There has been so much speculation about the release of the movie, The Hunger Games. Some say that the movie will still be too violent for the targeted audience. It was originally planned as a rated R movie but it would be too mature for the kids that actually wanted to see it (10-25). Others complained that the actors were too old for their parts. I have no complaints.
I had pre-ordered tickets to the midnight premiere the second night tickets were on sale. I was lucky: I heard soon after that tickets were sold out. I anticipated this movie more than any other movie. I never got to see any of the Harry Potter movies at a midnight premiere, no matter how much I wanted to. I made special efforts to go to the Hunger Games midnight premiere. It was so worth it.
The movie stayed true to the book. I was surprised at how well the essence of the book was captured in the movie. I, as a reader of the series, felt weird when little details like a cat’s fur color is changed. Sometimes the movie left out little funny parts in the book, like when someone fell into the punchbowl, following one of Katniss’s brash movements. I end up feeling that the movie was good, but “important” details, at least to me, were left out. Read and see it for yourself! See my review of The Hunger Games by Suzanne Collins, the actual book, here: https://janaebooks.wordpress.com/?p=63&preview=true
A girl is kidnapped from her bed in the middle of the night. Read the rest of this entry →
As the sudden burst of gunfire erupted behind me, I heard the bullet sing. I ducked and drew out a gun from my ankle holster and turned to shoot. The second bullet was better aimed, but I dodged behind a dumpster. I raised my head slowly above the dumpster and a hail of bullets followed. I sat down behind the dumpster and waited for my death.
I had felt followed for several months now. I was always looking over my shoulder. I could just feel the bullet sinking into me while my back was turned. I never once actually saw anyone follow me. I guess my paranoia was right.
I tried to check my pursuer’s position, hailing another volley of bullets, but in the darkness, I could not tell the distance. I sat back down to confront the many thoughts clambering for attention in my brain.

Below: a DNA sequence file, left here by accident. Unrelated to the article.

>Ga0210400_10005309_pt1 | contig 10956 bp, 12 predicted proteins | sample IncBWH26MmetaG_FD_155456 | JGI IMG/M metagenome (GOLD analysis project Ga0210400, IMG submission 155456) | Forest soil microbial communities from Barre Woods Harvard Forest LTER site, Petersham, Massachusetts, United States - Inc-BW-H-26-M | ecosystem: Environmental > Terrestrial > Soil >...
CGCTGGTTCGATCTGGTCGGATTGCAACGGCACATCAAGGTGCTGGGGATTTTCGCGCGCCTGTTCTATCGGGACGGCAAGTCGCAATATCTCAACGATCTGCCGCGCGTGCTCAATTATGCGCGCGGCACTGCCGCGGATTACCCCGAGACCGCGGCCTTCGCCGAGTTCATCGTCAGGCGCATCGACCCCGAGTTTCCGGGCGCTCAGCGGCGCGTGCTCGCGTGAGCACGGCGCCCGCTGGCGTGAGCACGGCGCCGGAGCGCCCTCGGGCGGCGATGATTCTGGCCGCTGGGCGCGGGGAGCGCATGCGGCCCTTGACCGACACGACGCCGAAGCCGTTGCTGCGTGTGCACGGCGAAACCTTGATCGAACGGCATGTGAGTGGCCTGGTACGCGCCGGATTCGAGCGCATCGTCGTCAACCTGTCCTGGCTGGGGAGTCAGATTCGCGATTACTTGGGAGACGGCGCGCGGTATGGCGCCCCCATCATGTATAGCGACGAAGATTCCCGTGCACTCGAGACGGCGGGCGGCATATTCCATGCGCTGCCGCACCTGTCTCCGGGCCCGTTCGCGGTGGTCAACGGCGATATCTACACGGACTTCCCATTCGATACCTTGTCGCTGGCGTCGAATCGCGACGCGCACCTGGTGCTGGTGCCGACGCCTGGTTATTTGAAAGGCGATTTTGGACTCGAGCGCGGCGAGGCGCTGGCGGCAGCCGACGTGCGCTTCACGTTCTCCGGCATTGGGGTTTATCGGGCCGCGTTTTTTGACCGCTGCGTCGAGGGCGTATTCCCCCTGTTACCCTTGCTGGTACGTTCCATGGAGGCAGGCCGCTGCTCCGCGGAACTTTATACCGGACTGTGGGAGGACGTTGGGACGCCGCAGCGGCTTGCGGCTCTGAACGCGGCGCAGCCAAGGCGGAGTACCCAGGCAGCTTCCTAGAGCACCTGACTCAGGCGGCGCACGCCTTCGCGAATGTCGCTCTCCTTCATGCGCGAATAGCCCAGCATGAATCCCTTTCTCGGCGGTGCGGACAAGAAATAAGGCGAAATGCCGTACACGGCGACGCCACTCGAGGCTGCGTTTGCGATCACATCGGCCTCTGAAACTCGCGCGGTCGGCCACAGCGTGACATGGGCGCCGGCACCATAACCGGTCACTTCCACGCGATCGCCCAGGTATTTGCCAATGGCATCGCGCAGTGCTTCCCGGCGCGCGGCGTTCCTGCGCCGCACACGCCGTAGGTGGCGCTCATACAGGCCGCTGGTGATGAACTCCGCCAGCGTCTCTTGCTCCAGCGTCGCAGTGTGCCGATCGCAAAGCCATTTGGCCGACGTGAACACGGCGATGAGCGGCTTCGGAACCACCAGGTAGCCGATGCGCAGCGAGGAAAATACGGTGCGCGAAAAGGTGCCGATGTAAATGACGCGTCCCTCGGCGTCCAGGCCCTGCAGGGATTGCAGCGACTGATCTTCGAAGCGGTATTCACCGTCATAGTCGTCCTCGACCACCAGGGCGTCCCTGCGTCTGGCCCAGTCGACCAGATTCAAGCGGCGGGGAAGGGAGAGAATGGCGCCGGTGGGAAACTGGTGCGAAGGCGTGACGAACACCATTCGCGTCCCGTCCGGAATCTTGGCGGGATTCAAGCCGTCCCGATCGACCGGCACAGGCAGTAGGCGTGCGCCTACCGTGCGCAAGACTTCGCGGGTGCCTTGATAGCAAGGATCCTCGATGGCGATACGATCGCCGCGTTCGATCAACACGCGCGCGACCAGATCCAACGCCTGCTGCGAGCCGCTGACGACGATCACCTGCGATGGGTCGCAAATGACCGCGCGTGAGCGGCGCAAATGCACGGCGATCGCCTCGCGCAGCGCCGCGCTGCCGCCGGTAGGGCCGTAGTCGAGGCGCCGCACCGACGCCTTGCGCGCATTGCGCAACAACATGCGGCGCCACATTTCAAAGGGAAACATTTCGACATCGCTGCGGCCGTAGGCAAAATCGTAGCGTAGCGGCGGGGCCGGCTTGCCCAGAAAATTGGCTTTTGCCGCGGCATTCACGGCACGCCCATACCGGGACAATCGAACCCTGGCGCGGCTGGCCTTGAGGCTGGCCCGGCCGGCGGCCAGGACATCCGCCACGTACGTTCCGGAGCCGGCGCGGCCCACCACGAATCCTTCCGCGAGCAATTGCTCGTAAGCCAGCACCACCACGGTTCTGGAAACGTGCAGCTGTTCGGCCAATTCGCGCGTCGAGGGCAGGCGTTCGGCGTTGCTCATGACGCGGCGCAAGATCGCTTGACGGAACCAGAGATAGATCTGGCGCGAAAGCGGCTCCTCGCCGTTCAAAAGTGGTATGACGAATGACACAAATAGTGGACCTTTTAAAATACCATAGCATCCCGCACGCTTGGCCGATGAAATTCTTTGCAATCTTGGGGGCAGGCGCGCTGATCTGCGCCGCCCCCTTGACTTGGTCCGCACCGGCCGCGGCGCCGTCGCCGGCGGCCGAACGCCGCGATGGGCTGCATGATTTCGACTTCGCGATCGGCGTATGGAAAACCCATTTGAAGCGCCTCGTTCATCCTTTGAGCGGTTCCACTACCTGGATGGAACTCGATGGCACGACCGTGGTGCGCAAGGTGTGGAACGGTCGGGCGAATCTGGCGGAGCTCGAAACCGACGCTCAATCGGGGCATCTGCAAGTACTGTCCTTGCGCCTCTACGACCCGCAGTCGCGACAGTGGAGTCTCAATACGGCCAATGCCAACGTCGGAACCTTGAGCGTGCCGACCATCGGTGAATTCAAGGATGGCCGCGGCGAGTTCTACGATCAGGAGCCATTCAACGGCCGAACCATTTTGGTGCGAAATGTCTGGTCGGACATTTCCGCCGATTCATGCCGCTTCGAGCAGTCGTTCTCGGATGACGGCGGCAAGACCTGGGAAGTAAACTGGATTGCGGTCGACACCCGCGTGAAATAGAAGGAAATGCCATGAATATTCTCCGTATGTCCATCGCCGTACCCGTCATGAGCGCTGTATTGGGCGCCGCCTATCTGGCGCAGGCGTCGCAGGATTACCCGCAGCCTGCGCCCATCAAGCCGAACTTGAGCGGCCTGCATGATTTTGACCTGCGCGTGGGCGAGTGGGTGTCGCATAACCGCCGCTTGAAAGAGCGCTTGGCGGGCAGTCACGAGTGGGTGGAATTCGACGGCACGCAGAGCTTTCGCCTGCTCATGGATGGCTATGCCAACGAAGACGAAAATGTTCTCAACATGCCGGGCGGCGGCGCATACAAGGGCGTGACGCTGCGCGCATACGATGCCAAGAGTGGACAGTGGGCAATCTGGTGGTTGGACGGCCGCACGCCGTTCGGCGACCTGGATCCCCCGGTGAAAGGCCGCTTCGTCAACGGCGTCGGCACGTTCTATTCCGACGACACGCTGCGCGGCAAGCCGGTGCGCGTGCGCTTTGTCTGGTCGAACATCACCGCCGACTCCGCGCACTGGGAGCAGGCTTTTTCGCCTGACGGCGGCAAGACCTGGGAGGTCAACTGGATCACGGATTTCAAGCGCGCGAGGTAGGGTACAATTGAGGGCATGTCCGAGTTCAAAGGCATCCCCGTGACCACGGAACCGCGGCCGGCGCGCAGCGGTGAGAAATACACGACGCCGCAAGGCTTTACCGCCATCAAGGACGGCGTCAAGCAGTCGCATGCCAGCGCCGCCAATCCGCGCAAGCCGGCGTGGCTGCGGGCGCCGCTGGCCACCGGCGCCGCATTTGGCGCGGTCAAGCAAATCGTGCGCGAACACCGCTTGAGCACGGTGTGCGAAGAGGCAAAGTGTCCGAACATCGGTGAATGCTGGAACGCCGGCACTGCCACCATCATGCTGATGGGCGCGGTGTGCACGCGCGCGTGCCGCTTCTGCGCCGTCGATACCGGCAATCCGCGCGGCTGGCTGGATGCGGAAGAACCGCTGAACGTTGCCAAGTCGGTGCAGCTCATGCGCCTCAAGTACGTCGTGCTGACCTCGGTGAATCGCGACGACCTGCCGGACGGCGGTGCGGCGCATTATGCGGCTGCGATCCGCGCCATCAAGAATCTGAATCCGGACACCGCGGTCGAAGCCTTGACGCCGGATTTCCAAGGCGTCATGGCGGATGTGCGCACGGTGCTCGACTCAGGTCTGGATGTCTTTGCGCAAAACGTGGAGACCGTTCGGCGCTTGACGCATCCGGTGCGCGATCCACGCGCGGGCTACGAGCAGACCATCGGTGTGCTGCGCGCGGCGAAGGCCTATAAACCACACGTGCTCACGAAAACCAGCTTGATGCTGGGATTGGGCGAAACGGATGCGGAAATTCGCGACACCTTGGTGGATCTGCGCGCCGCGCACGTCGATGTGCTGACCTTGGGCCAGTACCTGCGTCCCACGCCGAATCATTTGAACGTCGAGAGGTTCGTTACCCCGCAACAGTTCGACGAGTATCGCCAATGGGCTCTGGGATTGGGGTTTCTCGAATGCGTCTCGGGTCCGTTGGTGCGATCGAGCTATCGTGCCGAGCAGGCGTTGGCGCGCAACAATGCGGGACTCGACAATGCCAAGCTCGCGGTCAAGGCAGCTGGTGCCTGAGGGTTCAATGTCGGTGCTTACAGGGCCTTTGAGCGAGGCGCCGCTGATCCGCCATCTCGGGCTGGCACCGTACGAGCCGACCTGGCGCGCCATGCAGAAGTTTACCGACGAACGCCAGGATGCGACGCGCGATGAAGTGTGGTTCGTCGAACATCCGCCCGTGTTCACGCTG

I am not afraid of death, but of what I would leave behind. I am a single mom with a young daughter. She hasn’t even learned to read yet. I want to see her grow up.
I stared off into the darkening distance, just barely registering the flash of the bullet leaving the gun.
Reaching the end of their tense and desperate flight in THE KNIFE OF NEVER LETTING GO, Todd and Viola did not find healing and hope in Haven. They found instead their worst enemy, Mayor Prentiss, waiting to welcome them to New Prentisstown. There they are forced into separate lives: Todd to prison, and Viola to a house of healing where her wounds are treated. Soon Viola is swept into the ruthless activities of the Answer, aimed at overthrowing the tyrannical government. Todd, meanwhile, faces impossible choices when forced to join the mayor’s oppressive new regime. In alternating narratives — Todd’s gritty and volatile; Viola’s calmer but equally stubborn — the two struggle to reconcile their own dubious actions with their deepest beliefs. Torn by confusion and compromise, suspicion and betrayal, can their trust in each other possibly survive?
It was as worth reading as the first. Very suspenseful and greatly detailed. No parts lacking. I know that I have give every book five stars on here, but i believe this one deserves it too.
Clang! The gate closing sounded like my doom, which it probably was. I stared down the ghost on the other side, free of the graveyard. She laughed, turned, and ran away with her hair flowing behind her. Read the rest of this entry →